The Chicken McNugget Theorem

Chapter 1: The Scenario

Have you ever ordered Chicken McNuggets from McDonalds? Originally, Chicken McNuggets were only sold in boxes of 9 or 20 nuggets. It was soon discovered that you can buy certain numbers of Chicken McNuggets, but not other numbers. I cannot buy 88 Chicken McNuggets exactly, as there is no way to get 88 just by adding 9 and 20.

 In the table below, the boxes shaded green contain numbers

of Chicken McNuggets that I can buy, while the white boxes contain numbers of Chicken McNuggets that I cannot buy.

It seems that as the numbers increase, it is more likely that I can buy that number of Chicken McNuggets exactly. I can only buy one number from 1 to 10, but I can buy six of the numbers from 91 to 100. Is there a maximum number of Chicken McNuggets that I cannot buy?

Chapter 2: The Solution

In fact, if we continue the table for another 100 numbers, we find an interesting pattern: we can buy all numbers of Chicken McNuggets from 152 to 200.

This poses the question: Is it possible to buy all numbers of Chicken McNuggets greater than 151? Even if I were to check every whole number from 151 to 10,000, and find out that it is possible to buy all of those numbers of Chicken McNuggets exactly, it is still not enough to prove that I can buy all possible numbers of Chicken McNuggets greater than 151. No matter

how far I check, there will always be numbers beyond that point which I cannot check. Thus, it is impossible to prove this just by checking alone. So how can I prove that 151 is the greatest number of Chicken McNuggets that I cannot buy? Let’s see how we can buy the first few numbers of Chicken McNuggets after that.

I can buy every number of Chicken McNuggets from 152 to 160!

But how can I use that to prove that all further numbers can be bought? Notice that if I want to buy 161 Chicken McNuggets, I can just buy 152 Chicken McNuggets first, then buy another box of 9. If I want to buy 162 Chicken McNuggets, I can buy 153 first, then another box of 9.

In this way, I can buy any number of Chicken McNuggets, as long as that number is greater than 151! Thus, we have proven that 151 is the greatest number of Chicken McNuggets that we cannot buy exactly.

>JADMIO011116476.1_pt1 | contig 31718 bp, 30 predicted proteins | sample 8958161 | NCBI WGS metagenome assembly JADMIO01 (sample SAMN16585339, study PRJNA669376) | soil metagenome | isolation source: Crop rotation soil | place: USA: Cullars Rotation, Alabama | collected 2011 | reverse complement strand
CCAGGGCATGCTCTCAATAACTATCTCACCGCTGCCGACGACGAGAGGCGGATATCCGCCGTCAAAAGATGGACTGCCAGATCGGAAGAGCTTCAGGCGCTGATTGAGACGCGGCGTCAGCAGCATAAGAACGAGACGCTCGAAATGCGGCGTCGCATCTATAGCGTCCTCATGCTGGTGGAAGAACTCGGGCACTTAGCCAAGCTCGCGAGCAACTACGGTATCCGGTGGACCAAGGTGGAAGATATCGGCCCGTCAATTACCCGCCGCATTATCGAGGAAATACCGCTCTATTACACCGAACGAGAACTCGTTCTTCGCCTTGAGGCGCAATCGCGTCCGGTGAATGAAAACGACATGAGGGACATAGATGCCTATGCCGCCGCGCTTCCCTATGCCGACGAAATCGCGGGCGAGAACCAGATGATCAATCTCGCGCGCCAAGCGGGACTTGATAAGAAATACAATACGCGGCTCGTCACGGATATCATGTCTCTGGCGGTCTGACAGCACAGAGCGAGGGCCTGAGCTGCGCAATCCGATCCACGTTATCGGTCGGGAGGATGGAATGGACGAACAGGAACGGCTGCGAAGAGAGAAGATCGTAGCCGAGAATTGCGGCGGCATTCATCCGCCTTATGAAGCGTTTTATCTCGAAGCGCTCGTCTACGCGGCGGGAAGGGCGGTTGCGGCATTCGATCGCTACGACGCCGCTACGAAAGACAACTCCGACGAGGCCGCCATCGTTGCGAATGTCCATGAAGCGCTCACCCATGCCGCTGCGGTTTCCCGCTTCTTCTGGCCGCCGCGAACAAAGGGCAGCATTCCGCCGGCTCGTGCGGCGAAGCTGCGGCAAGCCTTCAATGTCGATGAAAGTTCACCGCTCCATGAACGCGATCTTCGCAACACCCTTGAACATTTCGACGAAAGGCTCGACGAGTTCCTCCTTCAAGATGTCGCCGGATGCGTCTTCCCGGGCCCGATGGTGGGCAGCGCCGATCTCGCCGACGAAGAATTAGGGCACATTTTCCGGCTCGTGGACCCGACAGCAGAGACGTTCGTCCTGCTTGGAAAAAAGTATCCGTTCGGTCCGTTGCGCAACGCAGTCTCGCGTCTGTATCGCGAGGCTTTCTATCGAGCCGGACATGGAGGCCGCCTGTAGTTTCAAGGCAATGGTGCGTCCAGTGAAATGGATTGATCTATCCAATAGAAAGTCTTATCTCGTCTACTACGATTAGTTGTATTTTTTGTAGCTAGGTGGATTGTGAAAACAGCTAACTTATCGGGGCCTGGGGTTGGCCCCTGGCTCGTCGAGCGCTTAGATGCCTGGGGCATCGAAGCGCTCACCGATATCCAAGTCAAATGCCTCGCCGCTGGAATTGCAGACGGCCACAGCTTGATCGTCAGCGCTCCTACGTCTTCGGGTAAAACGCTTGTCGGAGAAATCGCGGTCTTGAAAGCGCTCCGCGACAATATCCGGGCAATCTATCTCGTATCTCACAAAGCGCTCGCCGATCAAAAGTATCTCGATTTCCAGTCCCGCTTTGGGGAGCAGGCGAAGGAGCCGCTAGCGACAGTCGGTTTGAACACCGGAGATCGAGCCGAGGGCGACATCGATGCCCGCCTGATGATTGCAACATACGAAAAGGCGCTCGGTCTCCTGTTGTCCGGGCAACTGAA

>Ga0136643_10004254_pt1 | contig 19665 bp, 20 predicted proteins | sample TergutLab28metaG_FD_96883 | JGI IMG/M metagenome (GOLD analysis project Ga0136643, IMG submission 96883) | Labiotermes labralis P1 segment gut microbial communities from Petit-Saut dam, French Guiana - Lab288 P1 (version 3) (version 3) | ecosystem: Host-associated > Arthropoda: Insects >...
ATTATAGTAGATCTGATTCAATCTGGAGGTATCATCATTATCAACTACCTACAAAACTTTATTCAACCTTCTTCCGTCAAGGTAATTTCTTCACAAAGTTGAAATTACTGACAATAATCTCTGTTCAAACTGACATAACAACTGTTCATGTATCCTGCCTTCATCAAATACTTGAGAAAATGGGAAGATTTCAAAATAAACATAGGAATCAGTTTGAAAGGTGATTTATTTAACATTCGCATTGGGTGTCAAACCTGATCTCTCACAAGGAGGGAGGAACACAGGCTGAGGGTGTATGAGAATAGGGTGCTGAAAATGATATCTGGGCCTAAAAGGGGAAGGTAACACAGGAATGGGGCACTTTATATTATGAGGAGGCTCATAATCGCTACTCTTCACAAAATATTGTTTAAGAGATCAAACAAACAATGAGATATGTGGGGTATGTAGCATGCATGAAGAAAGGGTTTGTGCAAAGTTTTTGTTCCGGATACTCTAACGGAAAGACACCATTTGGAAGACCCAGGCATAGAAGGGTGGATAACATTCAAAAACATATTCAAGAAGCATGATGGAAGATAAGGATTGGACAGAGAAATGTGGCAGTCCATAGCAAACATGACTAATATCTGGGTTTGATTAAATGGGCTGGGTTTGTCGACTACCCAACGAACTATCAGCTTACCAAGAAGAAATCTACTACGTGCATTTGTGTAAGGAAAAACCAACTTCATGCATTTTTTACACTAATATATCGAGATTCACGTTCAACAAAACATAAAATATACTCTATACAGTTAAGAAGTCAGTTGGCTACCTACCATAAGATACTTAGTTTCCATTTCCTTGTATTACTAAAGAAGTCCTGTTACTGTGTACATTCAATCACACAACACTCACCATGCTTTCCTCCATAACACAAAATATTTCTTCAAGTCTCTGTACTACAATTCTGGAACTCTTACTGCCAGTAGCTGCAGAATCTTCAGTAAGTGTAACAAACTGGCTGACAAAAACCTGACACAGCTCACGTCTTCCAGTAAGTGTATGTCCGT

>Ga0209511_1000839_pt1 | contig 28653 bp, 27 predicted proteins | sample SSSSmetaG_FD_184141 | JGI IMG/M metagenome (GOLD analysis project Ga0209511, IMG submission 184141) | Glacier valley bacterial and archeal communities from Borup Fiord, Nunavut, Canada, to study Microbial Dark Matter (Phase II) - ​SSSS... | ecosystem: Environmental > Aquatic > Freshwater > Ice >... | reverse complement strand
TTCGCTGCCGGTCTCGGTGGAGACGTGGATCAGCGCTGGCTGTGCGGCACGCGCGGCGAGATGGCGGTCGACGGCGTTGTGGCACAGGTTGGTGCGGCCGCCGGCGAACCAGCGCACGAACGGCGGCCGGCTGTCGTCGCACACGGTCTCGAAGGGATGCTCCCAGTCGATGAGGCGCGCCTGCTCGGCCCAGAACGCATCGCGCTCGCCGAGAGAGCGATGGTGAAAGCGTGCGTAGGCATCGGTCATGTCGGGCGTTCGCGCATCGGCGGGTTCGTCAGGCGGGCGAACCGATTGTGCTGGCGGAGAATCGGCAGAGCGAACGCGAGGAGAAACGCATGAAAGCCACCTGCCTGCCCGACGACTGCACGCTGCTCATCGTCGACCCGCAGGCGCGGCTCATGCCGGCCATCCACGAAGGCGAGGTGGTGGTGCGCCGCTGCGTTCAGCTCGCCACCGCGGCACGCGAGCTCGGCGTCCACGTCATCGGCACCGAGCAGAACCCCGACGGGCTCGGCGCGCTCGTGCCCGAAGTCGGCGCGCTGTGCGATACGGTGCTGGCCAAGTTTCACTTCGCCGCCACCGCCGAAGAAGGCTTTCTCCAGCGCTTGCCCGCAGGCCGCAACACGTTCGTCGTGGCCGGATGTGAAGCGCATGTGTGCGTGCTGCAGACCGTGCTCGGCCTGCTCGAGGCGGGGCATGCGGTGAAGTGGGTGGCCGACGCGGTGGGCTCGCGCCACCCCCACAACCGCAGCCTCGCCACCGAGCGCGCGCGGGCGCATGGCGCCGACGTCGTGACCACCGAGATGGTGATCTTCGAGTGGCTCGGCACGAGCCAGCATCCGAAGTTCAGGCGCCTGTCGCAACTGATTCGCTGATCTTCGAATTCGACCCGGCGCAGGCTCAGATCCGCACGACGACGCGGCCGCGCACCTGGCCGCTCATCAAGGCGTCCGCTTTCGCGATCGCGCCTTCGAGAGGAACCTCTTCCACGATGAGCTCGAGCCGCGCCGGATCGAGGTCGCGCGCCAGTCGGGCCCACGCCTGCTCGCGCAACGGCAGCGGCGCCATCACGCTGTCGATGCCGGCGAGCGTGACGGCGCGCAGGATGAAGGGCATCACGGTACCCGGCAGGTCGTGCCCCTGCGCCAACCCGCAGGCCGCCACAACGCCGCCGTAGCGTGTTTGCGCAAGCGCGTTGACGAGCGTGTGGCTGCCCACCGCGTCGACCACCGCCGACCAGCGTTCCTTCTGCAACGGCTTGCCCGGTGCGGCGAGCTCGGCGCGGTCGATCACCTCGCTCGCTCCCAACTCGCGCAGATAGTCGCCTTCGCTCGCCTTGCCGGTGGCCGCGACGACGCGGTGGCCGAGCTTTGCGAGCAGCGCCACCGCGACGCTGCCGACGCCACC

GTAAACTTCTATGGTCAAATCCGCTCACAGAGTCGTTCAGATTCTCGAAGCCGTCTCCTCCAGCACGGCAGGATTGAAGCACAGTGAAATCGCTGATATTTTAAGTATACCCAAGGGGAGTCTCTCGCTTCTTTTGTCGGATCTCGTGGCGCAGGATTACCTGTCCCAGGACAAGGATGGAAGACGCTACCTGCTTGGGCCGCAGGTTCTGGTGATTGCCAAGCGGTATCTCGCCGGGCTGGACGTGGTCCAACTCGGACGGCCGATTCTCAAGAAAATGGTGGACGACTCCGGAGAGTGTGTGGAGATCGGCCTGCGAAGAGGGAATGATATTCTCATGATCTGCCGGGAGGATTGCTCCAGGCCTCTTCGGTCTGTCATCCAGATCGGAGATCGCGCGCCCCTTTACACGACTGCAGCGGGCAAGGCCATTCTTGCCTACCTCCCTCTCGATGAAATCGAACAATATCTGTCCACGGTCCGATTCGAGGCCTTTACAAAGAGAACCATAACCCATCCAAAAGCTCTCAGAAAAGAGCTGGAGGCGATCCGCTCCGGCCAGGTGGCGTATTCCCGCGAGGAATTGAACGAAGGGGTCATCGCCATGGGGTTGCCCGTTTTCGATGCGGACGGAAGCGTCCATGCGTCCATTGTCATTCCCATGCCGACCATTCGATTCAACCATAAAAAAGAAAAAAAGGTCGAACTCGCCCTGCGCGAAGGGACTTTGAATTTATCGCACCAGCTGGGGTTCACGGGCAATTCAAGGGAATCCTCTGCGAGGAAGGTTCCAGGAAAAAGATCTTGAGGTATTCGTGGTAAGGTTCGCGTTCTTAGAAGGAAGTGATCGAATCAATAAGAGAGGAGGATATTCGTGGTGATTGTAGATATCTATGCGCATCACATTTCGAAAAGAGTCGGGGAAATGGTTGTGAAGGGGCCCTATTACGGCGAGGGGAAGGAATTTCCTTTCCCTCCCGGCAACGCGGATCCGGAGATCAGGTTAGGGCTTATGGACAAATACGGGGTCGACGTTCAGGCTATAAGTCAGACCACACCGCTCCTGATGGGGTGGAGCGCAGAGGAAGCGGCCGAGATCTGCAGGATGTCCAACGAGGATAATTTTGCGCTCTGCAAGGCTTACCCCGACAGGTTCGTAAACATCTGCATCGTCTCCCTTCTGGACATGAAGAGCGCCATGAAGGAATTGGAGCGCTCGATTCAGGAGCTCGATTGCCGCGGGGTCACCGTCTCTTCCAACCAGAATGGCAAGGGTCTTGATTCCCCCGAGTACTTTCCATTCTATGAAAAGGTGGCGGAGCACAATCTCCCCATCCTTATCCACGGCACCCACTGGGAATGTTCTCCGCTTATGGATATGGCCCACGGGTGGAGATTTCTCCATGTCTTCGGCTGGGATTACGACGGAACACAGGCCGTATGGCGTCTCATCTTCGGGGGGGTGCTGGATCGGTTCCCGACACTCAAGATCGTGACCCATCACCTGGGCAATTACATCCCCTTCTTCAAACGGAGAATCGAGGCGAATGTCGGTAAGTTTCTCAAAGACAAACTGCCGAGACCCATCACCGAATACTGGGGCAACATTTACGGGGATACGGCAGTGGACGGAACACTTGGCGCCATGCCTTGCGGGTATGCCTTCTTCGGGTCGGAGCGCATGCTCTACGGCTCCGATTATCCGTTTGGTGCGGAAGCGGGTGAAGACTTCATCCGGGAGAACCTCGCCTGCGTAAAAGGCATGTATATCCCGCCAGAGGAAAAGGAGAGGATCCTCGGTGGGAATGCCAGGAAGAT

Chapter 3: The General Case

We have shown that 151 nuggets is the greatest number of

Chicken McNuggets that we cannot buy exactly with boxes of 9 and 20 nuggets. What if the Chicken McNuggets come in different-sized boxes? After all, in some countries, Chicken McNuggets are sold in boxes of 4 and 9, or boxes of 6 and 20, and so on…

If there is a maximum number of Chicken McNuggets that I

cannot buy, it is important that the boxes must not have a common factor. For example, if Chicken McNuggets were sold in boxes of 4 and 6, then I could never buy any odd number of Chicken McNuggets, as there is no way I can make an odd number by adding 4 and 6. If Chicken McNuggets were sold in boxes of 6 and 9, I would never be able to buy any number of Chicken

McNuggets that is not a multiple of 3, as adding 6 and 9 would always result in a multiple of 3. Mathematicians call two numbers that have no common factors coprime. For example, 9 and 20 are coprime, as they share no common factors. 4 and 6 are not coprime, as they can both be divided by 2.

If Chicken McNuggets come in boxes of m and n, where m and n

are coprime whole numbers, the greatest number of Chicken McNuggets that I cannot buy is:

Using the example of boxes of 9 and 20 earlier, the greatest

number of Chicken McNuggets I cannot buy is: 9 × 20 – 9 – 20 = 180 – 29 = 151. This formula can be used widely in our daily lives. For example, if we only have $2 and $5 notes, what is the greatest amount of money that we cannot pay exactly? In Rugby, scoring a touchdown is worth 5 points and scoring a penalty is worth 3 points. What is the greatest number of points that cannot be scored?

Test your Knowledge

1. McDonalds sells chicken McNuggets in boxes of 9 and 20.

Can I buy 199 nuggets? If so, how can I do so?

2. Another fast-food restaurant sells chicken wings in boxes

of 5 and 8. What is the greatest number of chicken wings that I cannot buy from this fast-food restaurant?

3. Soft drinks are often sold in boxes of 6 and 24. Is there

a greatest number of soft drinks that cannot be bought? If there is, what is it? If not, why not?

4. Bob is playing a game with his friend. Hitting the target

gives 6 points, while hitting the bulls-eye gives 11 points instead. Bob likes to cheat by increasing his points when his friend isn’t looking. Currently, Bob has 49 points. What evidence is there that Bob has cheated?

Answers to Test your Knowledge

1. Using the Chicken McNugget Theorem, the greatest number

of Chicken McNuggets that cannot be bought is 9 × 20 – 9 – 20 = 151. Since 199 is greater than 151, it can be bought. One way is to buy 11 boxes of 9 nuggets, and 5 boxes of 20 nuggets.

2. Using the Chicken McNugget Theorem, the greatest number

of chicken wings that can be bought is 5 × 8 – 5 – 8 = 27.

3. The Chicken McNugget Theorem only works when the two

numbers involved are coprime. In this case, 6 and 24 are not coprime because they can both be divided by 6. Thus, I cannot buy any number of soft drinks that cannot be divided by 6, if I can only buy 6 or 24 cans at a time.

4. Using the Chicken McNugget Theorem, the greatest number

of points Bob cannot score is 6 × 11 – 6 – 11 = 49 points. Since Bob has 49 points, it can be said for sure that he cannot have obtained 49 points through playing normally, and thus he must have cheated.

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